Idaho Duststorm Speeds Up Snowmelt: "Nobody On Our Staff Has Ever Witnessed Anything Similar". Here's an excerpt of a bizarre story courtesy of Think Progress: "...Another day, another amplifying feedback of Dust-Bowlification. The Idaho Statesman reports: A dust storm that covered the mountains accelerated runoff at the end of winter, exposing scientists to a strange event. Scientists say the storm on March 6 caused unprecedented melting. The dust-on-snow show came during five hours of wind that averaged 34 miles per hour and gusted up to 57 mph on ridgelines at the Reynolds Creek Experimental Watershed in the northern Owyhee Mountains. Hydrologists at the U.S. Department of Agriculture research area then observed accelerated melting from March 10 to March 16, when a new dusting of snow covered the layer of dirty snow. “Nobody on our staff has ever witnessed anything similar,” said research hydrologist Adam Winstral..."
Photo credit above: "Considerable snow had already melted by March 11 at the same spot in Owyhee Mountains. Credit: USDA."
Fire Weather. Mace and Kim Michaels sent in these photos of smoke plumes from massive wildfires in southern Florida that have scorched an estimated 16,000 acres of land in Alligator Alley.
No April Fool's Day Joke. The National Weather Service in Marquette, Michigan released this photo Monday, showing their weather instruments buried in 3-5 foot snow drifts. No, spring is nowhere in sight over the U.P. of Michigan.
World's Top Supercomputer From '09 Is Obsolete, Will Be Dismantled. Here's an excerpt of a fascinating, if a bit unsettling, article from Ars Technica: "Five years ago, an IBM-built supercomputer designed to model the decay of the US nuclear weapons arsenal was clocked at speeds no computer in the history of Earth had ever reached. At more than one quadrillion floating point operations per second (that's a million billion, or a "petaflop"), the aptly named Roadrunner was so far ahead of the competition that it earned the #1 slot on the Top 500 supercomputer list in June 2008, November 2008, and one last time in June 2009. Today, that computer has been declared obsolete and it's being taken offline. Based at the US Department of Energy's Los Alamos National Laboratory in New Mexico, Roadrunner will be studied for a while and then ultimately dismantled. While the computer is still one of the 22 fastest in the world, it isn't energy-efficient enough to make the power bill worth it..."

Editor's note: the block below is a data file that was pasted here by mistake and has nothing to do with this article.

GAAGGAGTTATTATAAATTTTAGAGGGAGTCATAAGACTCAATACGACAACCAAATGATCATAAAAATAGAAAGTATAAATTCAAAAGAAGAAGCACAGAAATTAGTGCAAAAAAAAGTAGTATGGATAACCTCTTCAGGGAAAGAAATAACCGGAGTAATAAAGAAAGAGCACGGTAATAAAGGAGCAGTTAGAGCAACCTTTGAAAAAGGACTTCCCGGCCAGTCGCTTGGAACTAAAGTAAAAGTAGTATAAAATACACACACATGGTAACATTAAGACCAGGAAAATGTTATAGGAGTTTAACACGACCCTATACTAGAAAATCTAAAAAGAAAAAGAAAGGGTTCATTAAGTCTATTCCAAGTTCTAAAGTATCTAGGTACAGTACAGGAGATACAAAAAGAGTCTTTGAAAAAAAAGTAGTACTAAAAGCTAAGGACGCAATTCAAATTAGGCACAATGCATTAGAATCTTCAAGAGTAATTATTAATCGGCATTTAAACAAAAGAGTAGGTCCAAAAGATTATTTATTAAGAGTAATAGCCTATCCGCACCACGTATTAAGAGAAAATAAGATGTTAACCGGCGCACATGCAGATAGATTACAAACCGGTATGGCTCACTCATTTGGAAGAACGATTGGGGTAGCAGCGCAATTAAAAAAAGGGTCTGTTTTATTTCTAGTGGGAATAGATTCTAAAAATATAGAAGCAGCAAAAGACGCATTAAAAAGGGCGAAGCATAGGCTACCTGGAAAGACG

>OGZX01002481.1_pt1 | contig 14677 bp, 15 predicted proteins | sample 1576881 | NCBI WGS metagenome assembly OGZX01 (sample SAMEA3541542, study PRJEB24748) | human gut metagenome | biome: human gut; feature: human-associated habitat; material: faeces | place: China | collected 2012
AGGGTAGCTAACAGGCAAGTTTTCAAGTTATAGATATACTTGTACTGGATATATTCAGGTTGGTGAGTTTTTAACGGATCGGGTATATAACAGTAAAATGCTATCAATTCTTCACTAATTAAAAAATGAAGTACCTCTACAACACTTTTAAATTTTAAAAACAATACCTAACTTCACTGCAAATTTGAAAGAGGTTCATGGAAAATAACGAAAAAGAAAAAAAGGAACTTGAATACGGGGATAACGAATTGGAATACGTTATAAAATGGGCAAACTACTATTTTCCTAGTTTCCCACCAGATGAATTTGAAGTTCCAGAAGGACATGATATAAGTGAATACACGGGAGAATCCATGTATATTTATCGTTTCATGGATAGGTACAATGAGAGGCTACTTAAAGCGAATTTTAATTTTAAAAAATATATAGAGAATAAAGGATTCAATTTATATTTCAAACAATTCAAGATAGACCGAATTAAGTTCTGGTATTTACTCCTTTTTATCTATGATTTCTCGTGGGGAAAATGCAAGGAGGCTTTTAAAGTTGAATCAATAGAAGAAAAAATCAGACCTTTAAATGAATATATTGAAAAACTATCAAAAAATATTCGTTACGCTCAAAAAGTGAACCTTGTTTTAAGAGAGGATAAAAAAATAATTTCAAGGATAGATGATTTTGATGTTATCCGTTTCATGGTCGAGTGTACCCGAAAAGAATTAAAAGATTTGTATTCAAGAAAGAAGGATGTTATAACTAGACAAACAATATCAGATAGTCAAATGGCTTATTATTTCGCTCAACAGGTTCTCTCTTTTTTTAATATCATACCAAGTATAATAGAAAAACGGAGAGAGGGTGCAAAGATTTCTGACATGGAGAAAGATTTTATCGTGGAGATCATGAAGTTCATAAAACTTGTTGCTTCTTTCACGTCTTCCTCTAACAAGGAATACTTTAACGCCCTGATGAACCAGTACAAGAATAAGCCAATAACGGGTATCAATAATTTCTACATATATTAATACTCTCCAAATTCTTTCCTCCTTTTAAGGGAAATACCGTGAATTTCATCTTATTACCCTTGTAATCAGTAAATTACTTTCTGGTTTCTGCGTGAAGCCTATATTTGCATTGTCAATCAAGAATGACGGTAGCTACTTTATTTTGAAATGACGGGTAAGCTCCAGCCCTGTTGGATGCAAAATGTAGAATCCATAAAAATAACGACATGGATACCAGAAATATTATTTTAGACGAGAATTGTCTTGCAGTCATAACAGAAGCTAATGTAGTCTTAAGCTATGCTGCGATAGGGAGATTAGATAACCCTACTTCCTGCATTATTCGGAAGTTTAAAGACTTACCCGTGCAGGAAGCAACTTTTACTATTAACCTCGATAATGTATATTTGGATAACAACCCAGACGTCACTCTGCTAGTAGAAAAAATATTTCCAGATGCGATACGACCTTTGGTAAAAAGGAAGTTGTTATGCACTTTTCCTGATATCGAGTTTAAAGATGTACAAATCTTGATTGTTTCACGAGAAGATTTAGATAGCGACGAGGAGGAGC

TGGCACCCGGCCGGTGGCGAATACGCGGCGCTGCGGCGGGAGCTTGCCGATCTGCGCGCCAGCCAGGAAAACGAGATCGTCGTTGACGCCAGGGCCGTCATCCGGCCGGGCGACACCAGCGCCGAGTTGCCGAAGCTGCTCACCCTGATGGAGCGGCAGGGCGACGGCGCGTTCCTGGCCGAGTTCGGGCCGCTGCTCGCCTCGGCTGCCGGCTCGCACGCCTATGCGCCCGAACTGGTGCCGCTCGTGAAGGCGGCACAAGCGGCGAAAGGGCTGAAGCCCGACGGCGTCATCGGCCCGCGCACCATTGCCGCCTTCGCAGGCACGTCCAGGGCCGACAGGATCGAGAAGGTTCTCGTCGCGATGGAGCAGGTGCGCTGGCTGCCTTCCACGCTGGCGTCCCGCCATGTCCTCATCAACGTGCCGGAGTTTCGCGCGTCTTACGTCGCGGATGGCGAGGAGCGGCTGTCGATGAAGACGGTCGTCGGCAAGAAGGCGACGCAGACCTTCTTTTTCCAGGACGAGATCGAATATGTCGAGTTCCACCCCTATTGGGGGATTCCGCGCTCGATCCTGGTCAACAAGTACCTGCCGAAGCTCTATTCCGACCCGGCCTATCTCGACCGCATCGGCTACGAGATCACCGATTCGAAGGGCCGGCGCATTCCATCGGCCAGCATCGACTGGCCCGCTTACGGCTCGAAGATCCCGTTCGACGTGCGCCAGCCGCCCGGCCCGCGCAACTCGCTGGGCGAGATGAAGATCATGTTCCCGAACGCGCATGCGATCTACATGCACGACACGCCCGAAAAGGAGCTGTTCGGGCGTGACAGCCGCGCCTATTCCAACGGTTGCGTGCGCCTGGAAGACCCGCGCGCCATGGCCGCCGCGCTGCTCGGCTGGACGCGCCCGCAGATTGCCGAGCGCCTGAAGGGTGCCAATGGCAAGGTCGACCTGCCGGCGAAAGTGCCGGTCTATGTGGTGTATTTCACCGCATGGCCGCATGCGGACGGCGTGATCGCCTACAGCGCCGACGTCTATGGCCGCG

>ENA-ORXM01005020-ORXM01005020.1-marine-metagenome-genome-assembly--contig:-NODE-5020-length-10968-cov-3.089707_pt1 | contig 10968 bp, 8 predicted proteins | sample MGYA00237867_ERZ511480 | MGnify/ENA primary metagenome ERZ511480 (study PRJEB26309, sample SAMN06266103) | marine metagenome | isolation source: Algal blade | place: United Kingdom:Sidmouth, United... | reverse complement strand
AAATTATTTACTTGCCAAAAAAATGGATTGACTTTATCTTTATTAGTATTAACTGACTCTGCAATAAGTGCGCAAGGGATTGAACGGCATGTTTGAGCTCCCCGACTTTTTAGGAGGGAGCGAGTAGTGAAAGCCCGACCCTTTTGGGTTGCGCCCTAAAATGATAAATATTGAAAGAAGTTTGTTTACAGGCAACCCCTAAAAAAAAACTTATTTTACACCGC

Photo credit above: "Roadrunner, formerly the world's fastest supercomputer, is being decommissioned today." Los Alamos National Laboratory.
Best April Fool's Pranks. There are some good ones in here, including "Google Nose", and a new mouthwash I just can't get enough of. Check out the details and videos at Huffington Post.
* Buzzfeed has more funny April Fool's Day spoofs here.
36 F. high in the Twin Cities Monday. It was not the coldest Twins Opener on record (which was 34 F).
50 F. average high for April 1.
67 F. high on April 1, 2013.
Trace of snow at KMSP.
What April? Yesterday was the chilliest day in sight - hopefully for the next 6-7 months. Monday highs ranged from a brisk 25 at Alexandria to 31 St. Cloud, 36 Twin Cities and 37 at Grand Marais. Duluth still has 10" snow on the ground with 22" reported at International Falls.